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Mos Valuable Player

Rapper-actor turns formula flick into Def jam



Mos Def didn't require much screen time in Monster's Ball to make an impression with moviegoers who knew little about his prominent standing in the world of hip-hop music (or his extensive TV work up to that point). As Billy Bob Thornton's farmland neighbor, the rapper-turned-actor only appears for a couple of minutes here and there, but he's so fascinating to watch that we momentarily forget it's Halle Berry who's giving the Oscar-winning performance in the film.

Mos Def has since turned up in several more theatrical features -- stealing scenes in Brown Sugar and The Hitchhiker's Guide to the Galaxy, offering solid support in The Woodsman and The Italian Job -- but 16 Blocks represents his first opportunity to gain clout as a marquee attraction. He's paired with action vet Bruce Willis, but just because director Richard Donner is behind the controls doesn't mean we should worry that this will turn out to be a pale imitation of Donner's tiresome Lethal Weapon buddy flicks. 16 Blocks is mercifully free of the jokey nature and penchant for overkill that dogged the inexplicably popular Mel Gibson-Danny Glover franchise. What's more, Willis delivers a gruff, grounded performance that's a far cry from Gibson's "Look, Ma, I'm acting!" antics. (Watching Gibson, as cop-on-the-edge Martin Riggs, run through a thousand facial tics in less than a minute reminded me less of a detective trying to keep his personal demons at bay than a porn star exhibiting his satisfaction during his moment of climactic release.)

Willis, admirably looking his age and then some, stars as New York detective Jack Mosley, a badge-carrying bum whose love for the bottle has reduced him to a has-been on the police force. One morning after working the night shift, he's ready to head for home (or a nearby bar) when he's ordered to transport a petty criminal from the jail to the courthouse 16 blocks away. He has two hours to deliver the man, but really, it's a job that should only take 15 minutes, tops. But it turns out Eddie Bunker (Mos Def) isn't your ordinary punk picked up for snatching a purse or stealing a TV set. Instead, Eddie is the key witness in a case in which he's expected to testify against some crooked cops.

Jack doesn't know this at the outset; it's only when someone attempts to shoot Eddie en route that he realizes something big is going down. He calls for backup to help him escort the prisoner, only to learn that the officers who show up -- including his former partner Frank Nugent (David Morse) -- are the bad cops that Eddie can finger. It therefore boils down to a moment of reckoning for Jack: Will he walk away and let Eddie be murdered, or -- for the first time in many years -- will he do the right thing and keep Eddie alive in order to deliver him to the courthouse? The answer is a shocking one: Jack allows the crooked cops to kill Eddie in cold blood and then goes home to drown himself in alcohol for the rest of his days.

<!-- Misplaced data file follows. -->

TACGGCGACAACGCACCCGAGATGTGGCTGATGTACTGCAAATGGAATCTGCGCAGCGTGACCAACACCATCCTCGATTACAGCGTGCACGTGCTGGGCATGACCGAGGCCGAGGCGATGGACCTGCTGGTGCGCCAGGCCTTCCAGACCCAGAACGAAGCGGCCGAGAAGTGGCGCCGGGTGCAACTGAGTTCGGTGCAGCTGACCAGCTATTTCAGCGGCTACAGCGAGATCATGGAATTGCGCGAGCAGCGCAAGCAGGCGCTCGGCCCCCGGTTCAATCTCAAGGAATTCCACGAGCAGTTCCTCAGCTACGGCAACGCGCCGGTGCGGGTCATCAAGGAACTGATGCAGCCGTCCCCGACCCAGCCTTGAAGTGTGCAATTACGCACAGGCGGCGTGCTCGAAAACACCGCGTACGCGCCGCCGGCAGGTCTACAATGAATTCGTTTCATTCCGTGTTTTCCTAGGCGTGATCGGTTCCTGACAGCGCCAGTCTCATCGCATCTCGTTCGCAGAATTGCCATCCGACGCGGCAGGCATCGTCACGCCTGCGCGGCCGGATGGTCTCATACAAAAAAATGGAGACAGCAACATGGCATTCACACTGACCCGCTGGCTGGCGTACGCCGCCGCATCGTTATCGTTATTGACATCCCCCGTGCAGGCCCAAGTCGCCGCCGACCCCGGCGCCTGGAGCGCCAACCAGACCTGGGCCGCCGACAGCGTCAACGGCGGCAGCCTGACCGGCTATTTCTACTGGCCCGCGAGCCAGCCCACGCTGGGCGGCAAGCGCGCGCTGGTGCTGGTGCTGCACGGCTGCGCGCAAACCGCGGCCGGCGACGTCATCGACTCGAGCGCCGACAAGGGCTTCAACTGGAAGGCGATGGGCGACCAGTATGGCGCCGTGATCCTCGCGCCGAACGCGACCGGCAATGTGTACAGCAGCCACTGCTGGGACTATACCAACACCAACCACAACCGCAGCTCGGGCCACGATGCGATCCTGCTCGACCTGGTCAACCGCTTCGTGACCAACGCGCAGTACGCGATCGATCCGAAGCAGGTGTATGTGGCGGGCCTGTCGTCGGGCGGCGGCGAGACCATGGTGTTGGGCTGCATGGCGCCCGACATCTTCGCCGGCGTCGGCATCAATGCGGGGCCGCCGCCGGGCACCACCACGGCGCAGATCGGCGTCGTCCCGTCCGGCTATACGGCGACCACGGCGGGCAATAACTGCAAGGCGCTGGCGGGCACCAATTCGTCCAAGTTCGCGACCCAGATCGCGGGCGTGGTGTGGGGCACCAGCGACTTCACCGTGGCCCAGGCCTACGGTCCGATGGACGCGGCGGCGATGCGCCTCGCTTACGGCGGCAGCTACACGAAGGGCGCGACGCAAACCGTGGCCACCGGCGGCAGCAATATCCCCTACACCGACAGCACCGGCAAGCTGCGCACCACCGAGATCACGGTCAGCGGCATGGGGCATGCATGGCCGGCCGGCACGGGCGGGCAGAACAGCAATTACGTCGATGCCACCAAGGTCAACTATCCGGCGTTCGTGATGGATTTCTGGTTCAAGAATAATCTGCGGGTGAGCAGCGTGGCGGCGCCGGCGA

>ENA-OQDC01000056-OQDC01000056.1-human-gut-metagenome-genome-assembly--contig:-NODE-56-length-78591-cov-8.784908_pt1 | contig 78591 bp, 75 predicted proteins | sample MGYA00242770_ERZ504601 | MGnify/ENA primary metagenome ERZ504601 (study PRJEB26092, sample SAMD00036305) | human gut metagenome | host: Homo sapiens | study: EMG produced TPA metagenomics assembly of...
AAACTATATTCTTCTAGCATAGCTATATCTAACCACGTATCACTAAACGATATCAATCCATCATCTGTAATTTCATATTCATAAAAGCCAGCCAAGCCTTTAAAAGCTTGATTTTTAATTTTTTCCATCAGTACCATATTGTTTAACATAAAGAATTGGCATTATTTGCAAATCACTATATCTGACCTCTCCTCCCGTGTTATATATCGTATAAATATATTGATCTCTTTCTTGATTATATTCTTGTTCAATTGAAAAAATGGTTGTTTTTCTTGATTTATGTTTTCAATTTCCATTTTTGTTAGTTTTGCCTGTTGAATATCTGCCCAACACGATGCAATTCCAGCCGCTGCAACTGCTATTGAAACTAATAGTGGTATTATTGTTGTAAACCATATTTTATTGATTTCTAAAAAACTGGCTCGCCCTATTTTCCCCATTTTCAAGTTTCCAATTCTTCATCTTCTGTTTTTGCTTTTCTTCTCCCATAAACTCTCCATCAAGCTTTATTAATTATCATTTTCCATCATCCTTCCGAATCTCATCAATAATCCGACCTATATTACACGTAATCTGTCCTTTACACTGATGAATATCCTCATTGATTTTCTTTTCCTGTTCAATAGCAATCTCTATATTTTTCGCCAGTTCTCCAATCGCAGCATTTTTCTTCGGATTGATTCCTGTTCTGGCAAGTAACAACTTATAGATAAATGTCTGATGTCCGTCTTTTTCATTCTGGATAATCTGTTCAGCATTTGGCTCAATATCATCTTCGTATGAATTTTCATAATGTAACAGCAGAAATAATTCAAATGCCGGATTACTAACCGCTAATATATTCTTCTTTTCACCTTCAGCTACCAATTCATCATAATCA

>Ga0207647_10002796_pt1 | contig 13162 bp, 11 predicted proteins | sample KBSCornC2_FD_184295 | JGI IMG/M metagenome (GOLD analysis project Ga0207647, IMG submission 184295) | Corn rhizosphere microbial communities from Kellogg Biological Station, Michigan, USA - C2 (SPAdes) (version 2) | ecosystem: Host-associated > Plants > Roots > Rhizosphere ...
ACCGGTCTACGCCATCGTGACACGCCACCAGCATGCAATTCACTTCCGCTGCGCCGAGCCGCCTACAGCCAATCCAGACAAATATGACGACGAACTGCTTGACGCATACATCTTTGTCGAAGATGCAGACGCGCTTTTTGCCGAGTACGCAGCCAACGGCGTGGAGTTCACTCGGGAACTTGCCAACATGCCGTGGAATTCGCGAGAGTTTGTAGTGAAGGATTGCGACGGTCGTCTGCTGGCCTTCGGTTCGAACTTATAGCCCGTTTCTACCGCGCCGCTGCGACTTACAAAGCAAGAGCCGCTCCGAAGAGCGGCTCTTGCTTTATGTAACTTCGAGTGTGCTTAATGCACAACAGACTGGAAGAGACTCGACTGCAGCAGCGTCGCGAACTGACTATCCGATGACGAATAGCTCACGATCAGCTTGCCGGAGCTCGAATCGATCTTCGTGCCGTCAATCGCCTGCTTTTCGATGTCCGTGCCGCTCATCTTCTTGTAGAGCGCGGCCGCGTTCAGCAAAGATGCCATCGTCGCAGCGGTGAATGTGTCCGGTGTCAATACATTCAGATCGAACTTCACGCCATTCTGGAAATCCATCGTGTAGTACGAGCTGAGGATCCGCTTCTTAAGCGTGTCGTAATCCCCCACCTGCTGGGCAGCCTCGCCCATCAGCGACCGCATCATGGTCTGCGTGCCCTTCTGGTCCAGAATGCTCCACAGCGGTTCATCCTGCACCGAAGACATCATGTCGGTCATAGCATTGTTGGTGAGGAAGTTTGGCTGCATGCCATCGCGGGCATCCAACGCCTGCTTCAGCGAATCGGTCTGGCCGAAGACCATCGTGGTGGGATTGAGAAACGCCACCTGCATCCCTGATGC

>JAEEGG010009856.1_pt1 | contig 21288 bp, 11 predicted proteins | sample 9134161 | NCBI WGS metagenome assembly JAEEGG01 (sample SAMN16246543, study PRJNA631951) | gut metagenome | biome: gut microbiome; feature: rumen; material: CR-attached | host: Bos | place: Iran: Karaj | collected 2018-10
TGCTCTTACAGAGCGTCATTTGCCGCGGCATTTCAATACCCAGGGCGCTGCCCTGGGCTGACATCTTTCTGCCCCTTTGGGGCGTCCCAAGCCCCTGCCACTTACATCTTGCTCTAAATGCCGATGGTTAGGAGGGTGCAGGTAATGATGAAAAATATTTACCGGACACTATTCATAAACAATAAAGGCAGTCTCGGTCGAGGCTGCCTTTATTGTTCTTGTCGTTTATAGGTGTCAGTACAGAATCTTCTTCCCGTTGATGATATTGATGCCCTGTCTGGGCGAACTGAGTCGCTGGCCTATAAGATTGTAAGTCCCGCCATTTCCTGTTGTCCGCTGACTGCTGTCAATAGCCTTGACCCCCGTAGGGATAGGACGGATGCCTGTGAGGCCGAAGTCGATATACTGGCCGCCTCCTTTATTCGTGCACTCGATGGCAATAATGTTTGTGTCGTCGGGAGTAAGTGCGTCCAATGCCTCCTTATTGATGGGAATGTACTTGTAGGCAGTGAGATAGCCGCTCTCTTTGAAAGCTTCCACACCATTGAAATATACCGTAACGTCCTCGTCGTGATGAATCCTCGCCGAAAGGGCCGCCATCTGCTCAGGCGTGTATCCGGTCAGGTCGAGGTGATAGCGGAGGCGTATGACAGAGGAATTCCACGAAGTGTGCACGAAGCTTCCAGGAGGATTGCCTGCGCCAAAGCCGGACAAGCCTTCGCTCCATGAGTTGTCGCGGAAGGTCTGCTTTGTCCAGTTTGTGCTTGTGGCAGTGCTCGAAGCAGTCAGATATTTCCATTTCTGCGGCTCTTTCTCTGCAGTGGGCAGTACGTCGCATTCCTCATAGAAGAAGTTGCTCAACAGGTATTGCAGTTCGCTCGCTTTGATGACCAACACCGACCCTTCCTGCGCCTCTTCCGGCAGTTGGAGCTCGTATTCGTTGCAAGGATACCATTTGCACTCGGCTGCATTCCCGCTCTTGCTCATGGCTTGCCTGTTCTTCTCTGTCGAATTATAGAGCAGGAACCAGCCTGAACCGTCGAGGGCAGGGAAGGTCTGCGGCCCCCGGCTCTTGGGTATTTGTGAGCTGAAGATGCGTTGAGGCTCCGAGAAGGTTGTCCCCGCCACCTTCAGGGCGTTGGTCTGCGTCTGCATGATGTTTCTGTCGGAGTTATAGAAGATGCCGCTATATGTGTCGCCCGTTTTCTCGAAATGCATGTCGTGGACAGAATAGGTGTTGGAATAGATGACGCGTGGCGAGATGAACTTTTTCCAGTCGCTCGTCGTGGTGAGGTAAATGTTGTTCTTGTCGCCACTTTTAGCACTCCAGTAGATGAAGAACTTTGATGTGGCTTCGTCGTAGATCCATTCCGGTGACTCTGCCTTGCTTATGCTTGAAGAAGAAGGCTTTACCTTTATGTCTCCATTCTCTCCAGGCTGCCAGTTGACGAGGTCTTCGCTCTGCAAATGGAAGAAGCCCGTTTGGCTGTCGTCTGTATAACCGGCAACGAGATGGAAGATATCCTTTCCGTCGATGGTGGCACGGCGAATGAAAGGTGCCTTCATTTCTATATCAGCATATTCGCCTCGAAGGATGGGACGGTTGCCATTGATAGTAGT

Just kidding. The name of the movie is 16 Blocks, not 3-1/2 Blocks, so of course Jack pulls himself out of his booze-soaked haze with the intent of saving Eddie and running the gauntlet.

And speaking of "gauntlet," the script by Richard Wenk owes at least a cursory nod in the direction of 1977's The Gauntlet, in which detective Clint Eastwood must deliver prostitute Sondra Locke to the courthouse steps so that she can testify against -- you guessed it -- corrupt cops. The Gauntlet ends with the pair navigating the final few blocks of their journey aboard a bus. Likewise, after several exciting scenes in which our protagonists evade their hunters by foot, 16 Blocks unfortunately bogs down during the mid-section when Jack and Eddie commandeer a city bus. Considering that The Gauntlet might be Eastwood's worst movie -- it's certainly his stupidest -- it's an unfortunate similarity, but thankfully this new film rights itself in time for a fairly taut third act.

Wenk attempts to inject a few surprises into the formulaic framework, but anybody who's seen enough thrillers of this nature -- or, in the case of one particular bait-and-switch, seen The Silence of the Lambs -- won't be fooled by most of them (admittedly, the identity of the woman in Frank's life caught me off guard). Yet 16 Blocks works as a throwback to the "B" flicks of yore, when an unflagging pace, a few dollops of humor and a couple of sharply etched characterizations were enough to justify a matinee ticket. Donner, an old pro whose lengthy career has seen its share of ups (Superman, The Omen) and downs (The Toy, the 2003 flop Timeline), relies on meat-and-potatoes techniques to tell his story (no Cuisinart editing here), while Wenk's Yu-Gi-Oh! punchline in one quiet scene is arguably the film's comic highlight.

Willis offers a slight variation on his new signature role as the seasoned gunslinger whose gruff exterior harbors an innate desire to protect the innocent and punish the guilty (see also Hostage, Sin City, the upcoming Lucky Number Slevin, many more). He's solid in the role, yet it's his co-star who takes the spotlight. The part of Eddie Bunker could have been a rehash of the sorts of characters we invariably see in this type of yarn -- Eddie Murphy by way of Samuel L. Jackson. Yet Mos Def, given a leg up by Wenk's scripting, heads off in a different direction, portraying Eddie not as an impertinent braggart held prisoner by his own inflated sense of macho posturing but as a sensitive, soft-spoken guy whose eternal optimism allows him to remain grounded by his faith in his own abilities. That this small-time crook with a laundry list of petty crimes fantasizes of opening a bakery (specializing in birthday cakes, no less) may strike some viewers as unlikely, but Mos Def completely sells us on the dream.

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